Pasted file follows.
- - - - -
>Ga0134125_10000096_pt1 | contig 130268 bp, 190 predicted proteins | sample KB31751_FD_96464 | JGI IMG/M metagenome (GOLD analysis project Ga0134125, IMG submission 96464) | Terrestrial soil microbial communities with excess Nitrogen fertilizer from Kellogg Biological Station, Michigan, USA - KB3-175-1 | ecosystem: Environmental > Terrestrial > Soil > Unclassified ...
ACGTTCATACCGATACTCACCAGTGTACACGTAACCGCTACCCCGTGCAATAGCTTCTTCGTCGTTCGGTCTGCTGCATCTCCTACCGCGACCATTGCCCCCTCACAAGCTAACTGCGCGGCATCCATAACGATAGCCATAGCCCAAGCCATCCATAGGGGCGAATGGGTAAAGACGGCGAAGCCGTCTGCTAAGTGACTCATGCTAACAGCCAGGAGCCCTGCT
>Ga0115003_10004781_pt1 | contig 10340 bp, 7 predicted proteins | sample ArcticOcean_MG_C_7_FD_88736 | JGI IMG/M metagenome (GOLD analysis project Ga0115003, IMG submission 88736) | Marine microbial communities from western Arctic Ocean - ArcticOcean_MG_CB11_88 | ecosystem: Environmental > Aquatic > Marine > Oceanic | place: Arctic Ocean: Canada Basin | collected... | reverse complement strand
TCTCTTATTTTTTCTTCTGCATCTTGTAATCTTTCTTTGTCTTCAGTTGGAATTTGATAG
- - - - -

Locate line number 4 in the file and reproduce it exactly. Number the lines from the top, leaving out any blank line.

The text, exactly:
TCTCTTATTTTTTCTTCTGCATCTTGTAATCTTTCTTTGTCTTCAGTTGGAATTTGATAG